Use of leverage (debt) is an integral strategy for many real estate investors, but my observation is that misuse of leverage is the number one reason investors lose money.  Most of us have an intuition to buy deals at low prices, but then we take crazy risks with the terms of our debt. I have some negative cash flow “scars” to prove this from my own deals.

Investing with debt should be treated like carrying a loaded gun. When my dad took me bird hunting as a little boy, he wisely taught me that a gun used carefully is a blessing, but a gun used carelessly can be a nightmare.

How do we treat leverage carefully? To start, make sure it’s positive leverage.

I  made a 10-minute Youtube video on positive leverage, which basically means that the net income from your rental property is greater than the cost of your financing. In other words:




I invest in a lower-priced market than, for example, California or big cities. I have heard the complaint that in high-priced markets, positive leverage is nearly impossible.

My answer is that it’s not impossible. If you own a property free and clear, it will usually cash flow, won’t it? Or you can increase your down payment until you do have positive leverage.

In any market, leverage won’t make a bad deal become good. It can make a good deal even better. And it can also make a bad deal even worse. So if you find a good deal in any market and you don’t have the capital to buy it with positive leverage, it’s just a matter of finding the right money partners to invest with you.

If positive leverage seems difficult with traditional banking sources, you can also use creative purchase strategies like lease options, options, and seller-carry-back financing. I have found it much easier to get positive leverage with these sources than with bank loans.

Related: My Creative Financing Toolbox (And Why You Need it Too)”

Filter #3: Can I Conservatively Handle Balloon Payments?

This filter is also related to leverage. Along with using negative leverage, the other fatal debt strategy is to have balloon payments due that you can not conservatively handle.

Balloon payments occur when your loan has a maturity date before it is completely amortized. For example, you could amortize your loan over 30 years and your lender could require you to pay the outstanding balance at the end of year 5. By the way, this is the norm with commercial loans.

I don’t like balloons. I’d prefer to have every loan fully amortize. Especially if you personally guarantee the loan, your home and your personal assets could be at risk if the balloon pops and you can’t pay it off.

But, if I do agree to a balloon, here are my filter questions. I need to have a “yes” to one of these questions before I move forward:

  • Is the loan balance low enough today that I could pay it off by selling at a wholesale price? (see Filter #1)
  • Do I have enough cash reserves to pay the difference between the wholesale price and the loan balance?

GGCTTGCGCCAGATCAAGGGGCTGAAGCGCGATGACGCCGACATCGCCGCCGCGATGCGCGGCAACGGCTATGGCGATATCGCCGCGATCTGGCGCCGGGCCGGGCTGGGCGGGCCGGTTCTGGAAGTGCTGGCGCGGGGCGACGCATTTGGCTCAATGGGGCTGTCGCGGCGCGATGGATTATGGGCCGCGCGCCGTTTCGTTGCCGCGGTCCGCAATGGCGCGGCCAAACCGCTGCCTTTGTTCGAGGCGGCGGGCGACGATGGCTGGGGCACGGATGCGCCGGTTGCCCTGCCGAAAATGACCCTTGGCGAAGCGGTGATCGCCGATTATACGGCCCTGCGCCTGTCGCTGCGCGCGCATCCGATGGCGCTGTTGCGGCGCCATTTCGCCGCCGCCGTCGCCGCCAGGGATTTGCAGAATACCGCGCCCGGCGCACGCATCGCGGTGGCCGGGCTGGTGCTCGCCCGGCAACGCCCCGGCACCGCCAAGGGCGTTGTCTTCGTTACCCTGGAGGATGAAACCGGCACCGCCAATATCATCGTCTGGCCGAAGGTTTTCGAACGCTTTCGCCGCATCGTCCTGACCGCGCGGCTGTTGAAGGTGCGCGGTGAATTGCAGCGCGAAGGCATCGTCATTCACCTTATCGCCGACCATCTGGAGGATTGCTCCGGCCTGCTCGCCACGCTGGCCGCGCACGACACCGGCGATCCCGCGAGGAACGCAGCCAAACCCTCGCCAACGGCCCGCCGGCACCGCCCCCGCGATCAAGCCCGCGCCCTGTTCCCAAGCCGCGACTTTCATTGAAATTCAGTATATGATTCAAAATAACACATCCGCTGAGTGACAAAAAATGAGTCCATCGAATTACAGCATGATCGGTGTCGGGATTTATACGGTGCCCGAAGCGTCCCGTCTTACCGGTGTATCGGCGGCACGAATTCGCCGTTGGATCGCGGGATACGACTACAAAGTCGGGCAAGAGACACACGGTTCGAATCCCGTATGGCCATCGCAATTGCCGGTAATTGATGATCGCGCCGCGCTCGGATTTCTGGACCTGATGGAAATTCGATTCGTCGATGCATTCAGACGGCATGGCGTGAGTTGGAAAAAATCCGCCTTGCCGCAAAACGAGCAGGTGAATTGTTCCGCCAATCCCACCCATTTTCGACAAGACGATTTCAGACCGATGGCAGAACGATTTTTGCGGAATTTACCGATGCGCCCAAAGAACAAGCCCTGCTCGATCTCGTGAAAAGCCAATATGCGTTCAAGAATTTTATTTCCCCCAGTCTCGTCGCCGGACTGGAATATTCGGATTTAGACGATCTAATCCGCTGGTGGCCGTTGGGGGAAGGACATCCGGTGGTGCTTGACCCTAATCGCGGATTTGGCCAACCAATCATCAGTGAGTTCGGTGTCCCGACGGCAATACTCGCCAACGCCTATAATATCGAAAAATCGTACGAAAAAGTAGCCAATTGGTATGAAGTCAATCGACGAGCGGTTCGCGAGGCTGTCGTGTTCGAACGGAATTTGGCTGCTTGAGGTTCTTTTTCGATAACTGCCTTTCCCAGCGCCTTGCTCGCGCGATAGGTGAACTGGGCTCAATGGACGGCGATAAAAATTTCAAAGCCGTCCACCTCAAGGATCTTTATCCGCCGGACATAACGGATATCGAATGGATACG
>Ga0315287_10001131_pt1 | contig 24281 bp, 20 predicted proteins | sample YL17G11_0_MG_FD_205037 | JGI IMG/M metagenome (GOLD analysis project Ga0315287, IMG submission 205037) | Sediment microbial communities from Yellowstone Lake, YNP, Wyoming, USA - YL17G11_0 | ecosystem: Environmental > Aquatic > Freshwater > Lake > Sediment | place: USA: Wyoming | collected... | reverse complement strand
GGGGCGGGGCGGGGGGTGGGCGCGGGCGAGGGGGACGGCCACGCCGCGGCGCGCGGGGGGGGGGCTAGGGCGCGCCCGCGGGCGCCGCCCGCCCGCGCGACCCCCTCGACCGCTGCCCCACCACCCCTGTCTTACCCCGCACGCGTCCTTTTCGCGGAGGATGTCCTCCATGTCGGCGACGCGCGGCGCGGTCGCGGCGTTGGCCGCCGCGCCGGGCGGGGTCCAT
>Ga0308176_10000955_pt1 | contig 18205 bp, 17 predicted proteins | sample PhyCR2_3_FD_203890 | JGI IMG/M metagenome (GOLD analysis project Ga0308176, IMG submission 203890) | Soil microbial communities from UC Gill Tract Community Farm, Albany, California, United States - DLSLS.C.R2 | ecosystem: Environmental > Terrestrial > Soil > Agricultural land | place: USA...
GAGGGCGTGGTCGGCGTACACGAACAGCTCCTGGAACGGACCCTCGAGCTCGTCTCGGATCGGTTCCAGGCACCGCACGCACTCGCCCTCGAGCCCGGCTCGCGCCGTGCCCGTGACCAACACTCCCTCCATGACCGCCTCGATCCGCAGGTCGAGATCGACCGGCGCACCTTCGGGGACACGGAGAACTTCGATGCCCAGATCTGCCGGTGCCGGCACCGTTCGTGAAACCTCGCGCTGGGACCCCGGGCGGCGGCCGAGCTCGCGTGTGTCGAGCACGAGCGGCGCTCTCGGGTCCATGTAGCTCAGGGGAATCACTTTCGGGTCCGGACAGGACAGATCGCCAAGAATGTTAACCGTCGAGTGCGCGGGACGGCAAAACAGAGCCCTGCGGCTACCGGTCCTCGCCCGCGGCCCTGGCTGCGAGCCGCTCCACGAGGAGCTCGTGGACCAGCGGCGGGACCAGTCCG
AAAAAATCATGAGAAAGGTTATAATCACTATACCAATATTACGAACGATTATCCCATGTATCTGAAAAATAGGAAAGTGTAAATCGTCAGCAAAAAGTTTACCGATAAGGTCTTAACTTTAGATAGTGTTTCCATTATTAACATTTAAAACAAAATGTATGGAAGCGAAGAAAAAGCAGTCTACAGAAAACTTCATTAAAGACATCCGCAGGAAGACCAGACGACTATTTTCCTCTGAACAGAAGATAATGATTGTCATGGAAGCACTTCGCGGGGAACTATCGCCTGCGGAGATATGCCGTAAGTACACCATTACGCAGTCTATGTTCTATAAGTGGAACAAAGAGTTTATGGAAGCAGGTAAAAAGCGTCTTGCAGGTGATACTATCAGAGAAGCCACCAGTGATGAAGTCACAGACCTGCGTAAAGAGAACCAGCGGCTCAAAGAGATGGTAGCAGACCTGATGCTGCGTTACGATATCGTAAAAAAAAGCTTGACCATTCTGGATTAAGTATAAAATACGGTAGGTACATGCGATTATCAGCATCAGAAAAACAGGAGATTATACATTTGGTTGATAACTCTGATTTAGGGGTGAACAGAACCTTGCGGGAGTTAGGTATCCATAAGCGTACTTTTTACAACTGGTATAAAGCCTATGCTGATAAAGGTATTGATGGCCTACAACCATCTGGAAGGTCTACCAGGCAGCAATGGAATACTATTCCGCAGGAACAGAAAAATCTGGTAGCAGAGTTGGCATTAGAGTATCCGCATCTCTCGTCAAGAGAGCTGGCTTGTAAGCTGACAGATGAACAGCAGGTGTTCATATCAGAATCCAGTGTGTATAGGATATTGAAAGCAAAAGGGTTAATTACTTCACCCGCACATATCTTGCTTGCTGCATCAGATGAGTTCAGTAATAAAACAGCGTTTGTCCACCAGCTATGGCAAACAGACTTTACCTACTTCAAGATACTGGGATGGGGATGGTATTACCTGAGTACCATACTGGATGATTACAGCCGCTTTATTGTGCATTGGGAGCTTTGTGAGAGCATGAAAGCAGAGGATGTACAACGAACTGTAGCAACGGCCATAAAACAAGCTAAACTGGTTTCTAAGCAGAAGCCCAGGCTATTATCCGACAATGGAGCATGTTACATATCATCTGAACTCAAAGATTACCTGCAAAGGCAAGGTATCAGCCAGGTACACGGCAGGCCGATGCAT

If the answer is no to both, it means I need to borrow less money and/or get a money partner who does have the cash reserves.

This filter led me and my business partner to bring in capital partners early in our career in order to cover our worst case scenario. The worst never occurred, thankfully. We could say that we gave away profits needlessly, but it helped us sleep at night and invest with more confidence.

Zero Risk Investing?

In the world of real estate investing, there will always be some risk. Even with these margin of safety filters, I know I have made assumptions and taken risks that haven’t been addressed.

The key for me has been reducing enough risk so that I can sleep at night. From there, I can energetically and courageously take the next step forward by purchasing another property. I think that is the spirit of Warren Buffett’s rule, “Don’t lose money.”

Like me, you are bound to make mistakes — and maybe even lose money at some point.  But if you keep your mistakes small and if you proactively work to quickly correct them, you can still come out intact in the end.

That’s what I love about our game of real estate. The risk equation can’t calculate the most important wildcard: YOU. Your energy, your enthusiasm, your creativity, your problem-solving ability and your relationships all contribute towards mitigating problems and reducing risks.

So good luck with your next real estate purchase. Keep a margin of safety in mind as you decide to buy (or maybe not).

How do you weigh risk and reward? What are your deciding factors or filters to do a deal or not to?

I’d love to hear your comments below.

About Author

Chad Carson

Chad Carson invests in Clemson, South Carolina. He also writes at about using real estate investing to retire early & do what matters. For practical advice each week — join his free newsletter at


  1. Frankie Woods

    Chad, great article as always. One thing though, do you really believe it’s a good thing to, as Ben Leboyvich always says, “buy cash flow” through a down payment? Wouldn’t it be better to find a better market? I think positive leverage is absolutely essential, but I think if you have to have a free and clear property to cash flow +, then you probably shoudl be looking elsewhere…even if that elsewhere isn’t in R.E.